In June 24, 2020, California Governor Gavin Newsom remarked on a disturbing phenomenon: health officers are “getting attacked, getting death threats, they’re being demeaned and demoralized.” At least 27 health officers in 13 states (including Nichole Quick of Orange County in southern California, Ohio Health Director Amy Acton, and West Virginia Health Officer Cathy Slemp) have resigned or been fired since the start of the coronavirus disease 2019 (COVID-19) pandemic.
Southeast Asia is arguably the most diverse region in the world. Accordingly, rather than addressing the exact same question, the contributors to this volume have — as experts on Southeast Asia-China relations — explored the matters they see as most important and most deserving of exploration and exposure. After the editor’s introduction, the chapters proceed in pairs. Each pair and a closing chapter cover a distinctive theme in Southeast Asia’s interactions with China.
One of the most puzzling findings in asset pricing is that expected returns dominate variation in the dividend-to-price ratio, leaving little room for dividend growth rates. Even more puzzling is that this dominance only emerged after 1945. We develop a present value model to argue that a general increase in equity duration can explain these findings. As cash flows to investors accrue further into the future, shocks to highly persistent expected returns become relatively more important than shocks to growth rates.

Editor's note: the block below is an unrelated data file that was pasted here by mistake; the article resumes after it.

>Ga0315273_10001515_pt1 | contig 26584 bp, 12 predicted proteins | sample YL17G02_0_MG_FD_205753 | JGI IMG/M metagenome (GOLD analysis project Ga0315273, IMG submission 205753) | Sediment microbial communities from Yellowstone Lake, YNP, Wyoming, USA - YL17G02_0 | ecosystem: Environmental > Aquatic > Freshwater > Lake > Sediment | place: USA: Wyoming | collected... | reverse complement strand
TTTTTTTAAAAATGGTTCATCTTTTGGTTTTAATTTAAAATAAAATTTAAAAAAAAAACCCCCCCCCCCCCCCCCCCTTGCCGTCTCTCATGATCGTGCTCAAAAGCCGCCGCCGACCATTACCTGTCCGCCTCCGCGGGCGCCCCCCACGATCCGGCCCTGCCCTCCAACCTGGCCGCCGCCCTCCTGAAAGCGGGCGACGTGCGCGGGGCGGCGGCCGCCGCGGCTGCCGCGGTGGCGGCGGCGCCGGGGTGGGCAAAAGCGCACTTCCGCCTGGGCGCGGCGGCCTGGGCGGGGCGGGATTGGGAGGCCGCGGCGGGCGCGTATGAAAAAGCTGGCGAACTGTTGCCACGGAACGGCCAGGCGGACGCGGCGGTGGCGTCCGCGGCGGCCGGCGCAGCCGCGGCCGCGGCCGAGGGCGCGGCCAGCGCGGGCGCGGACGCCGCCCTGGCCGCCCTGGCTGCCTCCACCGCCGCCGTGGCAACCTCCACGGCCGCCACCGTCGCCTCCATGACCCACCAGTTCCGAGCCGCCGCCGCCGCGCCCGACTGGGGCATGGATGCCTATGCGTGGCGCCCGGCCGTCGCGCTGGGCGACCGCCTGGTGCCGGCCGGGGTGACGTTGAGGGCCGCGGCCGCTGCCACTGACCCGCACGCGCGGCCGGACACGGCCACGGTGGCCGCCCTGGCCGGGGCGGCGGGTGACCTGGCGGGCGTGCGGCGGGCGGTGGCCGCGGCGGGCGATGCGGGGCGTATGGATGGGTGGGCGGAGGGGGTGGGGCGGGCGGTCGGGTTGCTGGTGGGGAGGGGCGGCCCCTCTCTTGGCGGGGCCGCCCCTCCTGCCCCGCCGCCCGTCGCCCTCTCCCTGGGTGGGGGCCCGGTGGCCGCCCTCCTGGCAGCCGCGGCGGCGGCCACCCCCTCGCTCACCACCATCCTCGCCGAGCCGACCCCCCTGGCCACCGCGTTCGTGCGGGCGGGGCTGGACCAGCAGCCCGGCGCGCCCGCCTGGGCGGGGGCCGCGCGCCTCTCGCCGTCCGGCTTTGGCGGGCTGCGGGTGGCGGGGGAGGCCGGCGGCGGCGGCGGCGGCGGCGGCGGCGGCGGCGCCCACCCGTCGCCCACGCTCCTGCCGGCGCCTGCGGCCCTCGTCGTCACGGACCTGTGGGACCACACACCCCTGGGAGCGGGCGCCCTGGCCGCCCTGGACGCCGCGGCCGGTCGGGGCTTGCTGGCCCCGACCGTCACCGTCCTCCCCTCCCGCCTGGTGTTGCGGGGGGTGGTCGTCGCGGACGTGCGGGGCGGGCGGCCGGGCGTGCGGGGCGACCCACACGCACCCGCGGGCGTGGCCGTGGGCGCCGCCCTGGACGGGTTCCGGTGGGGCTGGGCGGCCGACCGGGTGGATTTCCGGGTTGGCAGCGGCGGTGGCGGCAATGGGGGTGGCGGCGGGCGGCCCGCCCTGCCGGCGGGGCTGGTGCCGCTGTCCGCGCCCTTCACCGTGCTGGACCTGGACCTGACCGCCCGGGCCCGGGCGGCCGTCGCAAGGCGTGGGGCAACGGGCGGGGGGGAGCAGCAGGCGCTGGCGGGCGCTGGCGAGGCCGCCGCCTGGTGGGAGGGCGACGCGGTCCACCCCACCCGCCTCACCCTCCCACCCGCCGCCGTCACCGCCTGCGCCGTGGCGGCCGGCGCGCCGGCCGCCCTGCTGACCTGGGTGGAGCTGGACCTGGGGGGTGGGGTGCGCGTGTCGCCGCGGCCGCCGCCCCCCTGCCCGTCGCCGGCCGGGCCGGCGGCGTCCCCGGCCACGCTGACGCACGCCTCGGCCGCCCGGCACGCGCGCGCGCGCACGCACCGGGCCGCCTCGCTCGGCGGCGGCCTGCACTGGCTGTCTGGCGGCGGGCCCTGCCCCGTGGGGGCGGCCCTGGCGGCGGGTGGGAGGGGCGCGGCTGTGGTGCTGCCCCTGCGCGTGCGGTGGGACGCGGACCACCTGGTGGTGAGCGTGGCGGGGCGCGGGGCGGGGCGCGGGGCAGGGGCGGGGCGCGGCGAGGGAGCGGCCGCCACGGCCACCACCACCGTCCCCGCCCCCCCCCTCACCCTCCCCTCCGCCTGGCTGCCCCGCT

This paper empirically examines recently declassified tariff bargaining data from the GATT/WTO. Focusing on the Torquay Round (1950–1951), we document stylized facts about these interconnected high-stakes international negotiations that suggest a lack of strategic behavior among the participating governments and an important multilateral element to the bilateral bargains.
We establish an impossibility result for New Keynesian models with a frictionless labor market: these models cannot simultaneously match plausible estimates of marginal propensities to consume (MPCs), marginal propensities to earn (MPEs), and fiscal multipliers. A HANK model with sticky wages provides a solution to this trilemma.
Standard mortgage contracts include periodic debt repayment plans (amortization schedules) designed to build-up illiquid savings in the form of home equity, which can be substantial even from a macroeconomic standpoint. For example, U.S. households invest hundreds of ($) billions each year in mortgage amortization plans – comparable in size to pension program contributions. We provide the first empirical evidence on the causal effects of mortgage amortization on wealth accumulation. Ex-ante, effects are unclear.
In March 2020, when many U.S. states and localities issued their first emergency orders to address Covid-19, there was widespread acceptance of the government’s legal authority to respond quickly and aggressively to this unprecedented crisis. Today, that acceptance is fraying. As initial orders expire and states move to extend or modify them, legal challenges have sprouted. The next phase of the pandemic response will see restrictions dialed up and down as threat levels change. As public and political resistance grows, further legal challenges are inevitable.